Structured Query Language/Quantified Comparision

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There are use cases in which an application wants to compare rows or columns not with a fix value - e.g.: 'WHERE status = 5' - but with a result of a query which is evaluated at runtime. A first example of such dynamic queries are subqueries which results in exactly one value: '... WHERE version = (SELECT MAX(version) ...)'. Additionally sometimes there is the need to compare against a set, which contains multiple values: '... WHERE version <comparision> (SELECT version FROM t1 WHERE status > 2 ...)'.

To do so, SQL offers some special comparision methods between the table to be queried and the result of the subquery: IN, ALL, ANY/SOME and EXISTS. They belong to the group of so called predicates.

  • The IN predicate retrievs rows which correlate to the resulting values of the subquery.
  • The ALL predicate (in combination with <, <=, =, >=, > or <>) retrievs rows which correlate to all values of the subquery (boolean AND operation).
  • The ANY predicate (in combination with <, <=, =, >=, > or <>) retrievs rows which correlate to any value of the subquery (boolean OR operation). The key word SOME can be used as a synonym for ANY, so you can exchange one against the other.
  • The EXISTS predicate retrievs rows, if the subquery retrieves one or more rows.

IN[edit]

The IN predicate - as descripted in a previous chapter - accepts a set of values or rows.

SELECT * 
FROM   person 
WHERE  id IN 
  (SELECT person_id FROM contact); -- Subquery with potentially a lot of rows.

The subquery selects a lot of values. Therefore it is not possible to use operators like '=' or '>'. They would merely compare single values​​. But the IN predicate handles the situation and compares person.id with every value of contact.person_id regardless of the number of contact.person_id values. This comparisons are mutally linked in the sense of boolean OR operations.

The IN predicate can be negated by adding the key word NOT.

...
WHERE  id NOT IN
...

ALL[edit]

The ALL predicate compares every row in the sense of a boolean AND with every value of the subquery. He needs - in opposite to the IN predicate - an additional operator, which is one of: <, <=, =, >=, > or <>.

SELECT *
FROM   person 
WHERE  weight > ALL  
  (SELECT weight FROM person WHERE lastname = 'de Winter');

Common hint: If there is no NULL special marker in the subquery it is possible to replace the ALL predicate by equivalent (and more intuitive) operations:

<op> ALL Substitution
< ALL < (SELECT MIN() ...)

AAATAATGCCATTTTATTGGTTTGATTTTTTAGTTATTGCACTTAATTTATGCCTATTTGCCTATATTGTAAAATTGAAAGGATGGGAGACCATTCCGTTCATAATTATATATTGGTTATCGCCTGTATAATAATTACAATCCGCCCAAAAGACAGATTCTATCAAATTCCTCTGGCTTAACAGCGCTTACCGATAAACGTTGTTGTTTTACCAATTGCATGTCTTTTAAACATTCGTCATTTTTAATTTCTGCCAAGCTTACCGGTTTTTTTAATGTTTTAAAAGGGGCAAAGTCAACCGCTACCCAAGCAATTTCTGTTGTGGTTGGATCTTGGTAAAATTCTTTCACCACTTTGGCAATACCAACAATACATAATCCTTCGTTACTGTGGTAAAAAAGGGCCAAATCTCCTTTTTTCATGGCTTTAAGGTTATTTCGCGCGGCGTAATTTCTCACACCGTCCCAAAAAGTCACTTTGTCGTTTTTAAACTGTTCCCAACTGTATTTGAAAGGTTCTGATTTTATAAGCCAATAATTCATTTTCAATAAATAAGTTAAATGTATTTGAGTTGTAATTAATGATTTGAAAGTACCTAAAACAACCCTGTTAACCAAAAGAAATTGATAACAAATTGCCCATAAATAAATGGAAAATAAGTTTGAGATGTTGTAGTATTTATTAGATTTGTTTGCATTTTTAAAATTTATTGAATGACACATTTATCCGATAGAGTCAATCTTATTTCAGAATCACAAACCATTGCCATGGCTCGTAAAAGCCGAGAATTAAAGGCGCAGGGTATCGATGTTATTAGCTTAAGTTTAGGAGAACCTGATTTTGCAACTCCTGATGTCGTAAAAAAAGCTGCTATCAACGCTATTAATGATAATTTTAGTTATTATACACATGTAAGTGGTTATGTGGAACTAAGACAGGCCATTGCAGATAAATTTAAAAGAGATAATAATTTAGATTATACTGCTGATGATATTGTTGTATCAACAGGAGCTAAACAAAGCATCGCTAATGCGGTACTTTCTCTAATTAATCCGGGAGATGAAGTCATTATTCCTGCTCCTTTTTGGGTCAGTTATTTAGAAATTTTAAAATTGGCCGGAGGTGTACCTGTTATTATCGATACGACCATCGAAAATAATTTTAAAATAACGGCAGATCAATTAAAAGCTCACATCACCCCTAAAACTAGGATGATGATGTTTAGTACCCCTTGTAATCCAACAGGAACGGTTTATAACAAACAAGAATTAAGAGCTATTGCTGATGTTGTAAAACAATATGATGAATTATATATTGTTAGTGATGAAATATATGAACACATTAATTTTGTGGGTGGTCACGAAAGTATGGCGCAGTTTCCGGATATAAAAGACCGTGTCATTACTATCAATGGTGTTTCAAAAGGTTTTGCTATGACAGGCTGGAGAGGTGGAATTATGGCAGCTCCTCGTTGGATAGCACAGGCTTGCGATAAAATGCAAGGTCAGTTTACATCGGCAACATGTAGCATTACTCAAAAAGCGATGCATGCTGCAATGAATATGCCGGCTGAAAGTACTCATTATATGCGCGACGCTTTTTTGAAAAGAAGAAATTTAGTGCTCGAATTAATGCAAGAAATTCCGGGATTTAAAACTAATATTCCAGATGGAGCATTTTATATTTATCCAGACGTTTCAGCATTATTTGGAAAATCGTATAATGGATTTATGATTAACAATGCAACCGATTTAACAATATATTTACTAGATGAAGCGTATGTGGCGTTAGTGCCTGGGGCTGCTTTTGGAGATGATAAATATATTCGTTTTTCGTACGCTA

<= ALL <= (SELECT MIN() ...)
= ALL '=' or 'IN', if subselect retrieves 1 value.
Else: A single value cannot be equal to different values at the same time. (x = a AND x = b) evaluates to 'false' in all cases.
>= ALL >= (SELECT MAX() ...)
> ALL > (SELECT MAX() ...)
<> ALL '<>' or 'NOT IN', if subselect retrieves 1 value.
Else: 'NOT IN'. (x <> a AND x <> b).

MySQL hint: Because of query rewrite issues the ONLY_FULL_GROUP_BY mode shall be disabled, e.g. by the command: set sql_mode='ANSI'.

ANY/SOME[edit]

The key words ANY and SOME are synonyms, their meaning is the same. Within this wikibook we prefer the use of ANY.

The ANY predicate compares every row in the sense of a boolean OR with every value of the subquery. He needs - in opposite to the IN predicate - an additional operator, which is one of: <, <=, =, >=, > or <>.

SELECT *
FROM   person 
WHERE  weight > ANY  
  (SELECT weight FROM person WHERE lastname = 'de Winter');

Common hint: If there is no NULL special marker in the subquery it is possible to replace the ANY predicate by equivalent (and more intuitive) operations:

<op> ANY Substitution
< ANY < (SELECT MAX() ...)
<= ANY <= (SELECT MAX() ...)
= ANY '=' or 'IN', if subselect retrieves 1 value.
Else: 'IN'. (x = a OR x = b).
>= ANY >= (SELECT MIN() ...)
> ANY > (SELECT MIN() ...)
<> ANY '<>' or 'NOT IN', if subselect retrieves 1 value.
Else: A single value is always different from two or more different values under an OR conjunction. (x <> a OR x <> b) evaluates to 'true' in all cases.

MySQL hint: Because of query rewrite issues the ONLY_FULL_GROUP_BY mode shall be disabled, e.g. by the command: set sql_mode='ANSI'.

EXISTS[edit]

The EXISTS predicate retrievs rows, if the subquery retrieves one or more rows. Meaningful examples typically use a correlated subquery.

SELECT *
FROM   contact c1
WHERE EXISTS
  (SELECT  *
   FROM    contact c2
   WHERE   c2.person_id = c1.person_id  -- correlation criterion between query and subquery
   AND     c2.contact_type = 'icq');

The example retrieves all contacts for such persons, which have an ICQ-contact.

The EXISTS predicate can be negated by adding the key word NOT.

...
WHERE NOT EXISTS
...